Social Security Changes Likely Soon
"The S.O.S. Act charts a course of least resistance in the changes it proposes to keep Social Security solvent. If these changes don't result in a meaningful improvement in Social Security's funding outlook, the following more painful changes may be in the offing: Means testing.... Increases to the payroll tax.... Longevity indexing.... Incentives to keep working." (Lawton Retirement Plan Consultants)
How Work and Marriage Trends Affect Social Security's Family Benefits
"Social Security's spousal and survivor ('family') benefits were designed in the 1930s for a one-earner married couple.... Single mothers who were never married are not eligible for family benefits, nor are divorced women who were married less than 10 years. These women often find it harder to earn an adequate Social Security benefit on their own, as their work opportunities are constrained by child-rearing duties. Policy experts have suggested ways to help: Earnings sharing among married couples could raise benefits for women who later become divorced. Caregiving credits could help mothers regardless of their marital status." (Center for Retirement Research at Boston College)
Spending for Social Security and Major Health Care Programs in the Long-Term Budget Outlook
"CBO projects that spending for Social Security would increase noticeably as a share of the economy -- from 4.9 percent of gross domestic product (GDP) in 2016 to 6.3 percent in 2046 -- if current laws generally remained unchanged. Spending for the major health care programs is projected to grow even faster: Net outlays for those programs would increase from 5.5 percent of GDP now to 8.9 percent in 2046." (Congressional Budget Office [CBO])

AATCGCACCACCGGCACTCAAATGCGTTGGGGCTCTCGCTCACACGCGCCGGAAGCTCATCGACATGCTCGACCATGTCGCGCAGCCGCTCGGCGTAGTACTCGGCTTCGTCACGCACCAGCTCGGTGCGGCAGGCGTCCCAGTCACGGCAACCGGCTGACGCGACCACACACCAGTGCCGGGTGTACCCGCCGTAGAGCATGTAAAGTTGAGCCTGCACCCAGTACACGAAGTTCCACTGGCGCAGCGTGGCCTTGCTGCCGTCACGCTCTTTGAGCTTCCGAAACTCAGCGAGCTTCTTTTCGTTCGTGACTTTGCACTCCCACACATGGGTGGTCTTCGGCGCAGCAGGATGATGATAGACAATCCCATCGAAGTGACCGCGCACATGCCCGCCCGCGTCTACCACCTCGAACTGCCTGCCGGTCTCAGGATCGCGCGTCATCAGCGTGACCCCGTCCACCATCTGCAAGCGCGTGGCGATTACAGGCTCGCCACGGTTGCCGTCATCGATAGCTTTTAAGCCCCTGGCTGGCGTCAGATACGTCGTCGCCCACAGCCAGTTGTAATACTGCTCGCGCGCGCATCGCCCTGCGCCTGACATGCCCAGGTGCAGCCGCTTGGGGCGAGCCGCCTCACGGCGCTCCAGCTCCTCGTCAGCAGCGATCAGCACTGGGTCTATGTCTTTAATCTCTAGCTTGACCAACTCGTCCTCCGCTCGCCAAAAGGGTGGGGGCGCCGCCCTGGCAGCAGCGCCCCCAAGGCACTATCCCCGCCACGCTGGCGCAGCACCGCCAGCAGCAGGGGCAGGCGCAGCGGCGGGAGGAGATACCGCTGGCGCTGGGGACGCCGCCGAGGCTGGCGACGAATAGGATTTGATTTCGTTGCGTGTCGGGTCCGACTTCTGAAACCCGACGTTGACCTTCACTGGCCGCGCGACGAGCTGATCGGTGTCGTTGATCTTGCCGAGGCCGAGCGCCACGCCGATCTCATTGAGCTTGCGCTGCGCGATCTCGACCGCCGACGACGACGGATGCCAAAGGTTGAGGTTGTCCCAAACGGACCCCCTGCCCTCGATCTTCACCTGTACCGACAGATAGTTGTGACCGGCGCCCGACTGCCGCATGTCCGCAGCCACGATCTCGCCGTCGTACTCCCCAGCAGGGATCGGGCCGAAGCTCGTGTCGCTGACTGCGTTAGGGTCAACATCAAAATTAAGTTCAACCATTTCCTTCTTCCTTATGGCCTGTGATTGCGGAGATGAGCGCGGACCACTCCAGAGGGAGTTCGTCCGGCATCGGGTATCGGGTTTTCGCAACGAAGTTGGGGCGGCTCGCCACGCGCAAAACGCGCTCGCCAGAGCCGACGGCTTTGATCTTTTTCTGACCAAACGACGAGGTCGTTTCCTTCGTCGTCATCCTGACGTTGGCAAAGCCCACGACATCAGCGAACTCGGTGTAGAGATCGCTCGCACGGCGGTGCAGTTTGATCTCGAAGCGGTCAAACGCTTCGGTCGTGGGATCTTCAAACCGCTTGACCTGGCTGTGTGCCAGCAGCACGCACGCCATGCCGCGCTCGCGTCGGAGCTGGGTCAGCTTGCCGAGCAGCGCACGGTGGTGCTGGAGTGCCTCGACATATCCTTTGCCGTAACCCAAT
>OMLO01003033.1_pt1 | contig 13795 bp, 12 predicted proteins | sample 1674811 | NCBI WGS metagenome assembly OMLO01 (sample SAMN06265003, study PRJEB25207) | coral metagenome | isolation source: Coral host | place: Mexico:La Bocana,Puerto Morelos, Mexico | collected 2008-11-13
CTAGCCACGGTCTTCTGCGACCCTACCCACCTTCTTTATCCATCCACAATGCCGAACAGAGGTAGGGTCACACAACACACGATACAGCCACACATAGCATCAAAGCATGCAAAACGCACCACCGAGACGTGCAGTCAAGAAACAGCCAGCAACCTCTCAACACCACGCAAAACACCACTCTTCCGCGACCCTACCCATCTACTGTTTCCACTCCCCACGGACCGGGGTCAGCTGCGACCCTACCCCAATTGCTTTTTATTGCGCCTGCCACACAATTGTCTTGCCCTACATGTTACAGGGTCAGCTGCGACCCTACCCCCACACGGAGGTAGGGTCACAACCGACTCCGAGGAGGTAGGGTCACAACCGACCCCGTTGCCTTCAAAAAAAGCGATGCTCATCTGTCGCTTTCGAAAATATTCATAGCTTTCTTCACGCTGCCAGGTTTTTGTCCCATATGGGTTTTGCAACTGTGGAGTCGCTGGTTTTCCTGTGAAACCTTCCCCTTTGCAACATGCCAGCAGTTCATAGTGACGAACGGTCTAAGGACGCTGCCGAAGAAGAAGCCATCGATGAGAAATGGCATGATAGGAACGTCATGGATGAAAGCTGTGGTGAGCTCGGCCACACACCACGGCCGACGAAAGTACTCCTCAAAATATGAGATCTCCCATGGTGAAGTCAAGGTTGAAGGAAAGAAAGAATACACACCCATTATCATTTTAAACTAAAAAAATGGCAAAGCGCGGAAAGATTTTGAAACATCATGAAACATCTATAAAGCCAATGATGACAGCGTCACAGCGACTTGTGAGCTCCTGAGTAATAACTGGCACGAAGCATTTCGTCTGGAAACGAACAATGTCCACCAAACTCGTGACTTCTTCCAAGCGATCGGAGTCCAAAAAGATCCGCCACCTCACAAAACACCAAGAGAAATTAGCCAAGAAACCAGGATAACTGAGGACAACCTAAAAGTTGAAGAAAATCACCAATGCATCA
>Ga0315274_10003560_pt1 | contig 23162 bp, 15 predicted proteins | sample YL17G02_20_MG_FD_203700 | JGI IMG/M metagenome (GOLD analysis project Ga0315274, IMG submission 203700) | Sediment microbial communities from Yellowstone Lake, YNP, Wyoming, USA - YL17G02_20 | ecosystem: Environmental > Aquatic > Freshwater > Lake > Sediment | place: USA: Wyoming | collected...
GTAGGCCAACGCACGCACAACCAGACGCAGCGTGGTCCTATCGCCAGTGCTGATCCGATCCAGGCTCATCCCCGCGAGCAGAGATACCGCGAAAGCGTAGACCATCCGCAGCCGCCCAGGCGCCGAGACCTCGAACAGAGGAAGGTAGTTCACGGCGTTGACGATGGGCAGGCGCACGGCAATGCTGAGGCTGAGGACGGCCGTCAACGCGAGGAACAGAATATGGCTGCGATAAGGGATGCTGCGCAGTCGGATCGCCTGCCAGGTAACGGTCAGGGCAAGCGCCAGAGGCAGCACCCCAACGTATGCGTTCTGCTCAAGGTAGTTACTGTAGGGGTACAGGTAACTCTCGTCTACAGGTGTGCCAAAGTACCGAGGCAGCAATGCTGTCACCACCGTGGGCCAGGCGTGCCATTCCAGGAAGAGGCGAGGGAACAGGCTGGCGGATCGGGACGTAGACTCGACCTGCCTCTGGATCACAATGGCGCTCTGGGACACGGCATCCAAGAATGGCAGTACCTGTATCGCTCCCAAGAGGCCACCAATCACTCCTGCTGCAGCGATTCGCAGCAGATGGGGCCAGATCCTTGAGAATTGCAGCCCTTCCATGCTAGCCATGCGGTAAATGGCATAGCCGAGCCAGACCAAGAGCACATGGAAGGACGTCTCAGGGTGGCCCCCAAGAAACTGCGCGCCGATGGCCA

[Opinion] We Need a Bipartisan Solution for Sustaining Social Security
"The [Bipartisan Policy Center's] package of reforms to Social Security is balanced, containing a roughly even mix of revenue increases and benefit savings (such as increasing the retirement age to reflect increasing longevity and using a more accurate measure of inflation for cost-of-living adjustments). In addition to greatly improving work incentives, [these] policies would ensure the program's sustainability for 75 years and beyond, according to modeling by the chief actuary of the Social Security Administration." (U.S. News & World Report)
Proposed Changes to Social Security: SSA Actuary Estimates Financial Effects (PDF)
22 pages. "H.R. 5747, the S.O.S. Act of 2016 ... includes seven provisions with direct effects on the Social Security Trust Funds.... Assuming enactment of the proposal, the combined OASI and DI Trust Funds would be fully solvent throughout the 75-year projection period, under the intermediate assumptions of the 2015 Trustees Report." (U.S. Social Security Administration [SSA])
Proposed Changes to Social Security for Public Employees: SSA Actuary Estimates Financial Effects (PDF)
"[This letter provides an] estimate of the financial effects on the Social Security Trust Funds of the amendment in the nature of a substitute ... for H.R. 711, the 'Equal Treatment of Public Servants Act of 2015' ... This amendment would generally replace the windfall elimination provision (WEP) with a new formula that you have referred to as the 'Public Servant Fairness Formula' (PSF). The proposal would also provide for a rebate payment starting in 2018 for individuals affected by the current WEP." (Office of the Chief Actuary, U.S. Social Security Administration [SSA])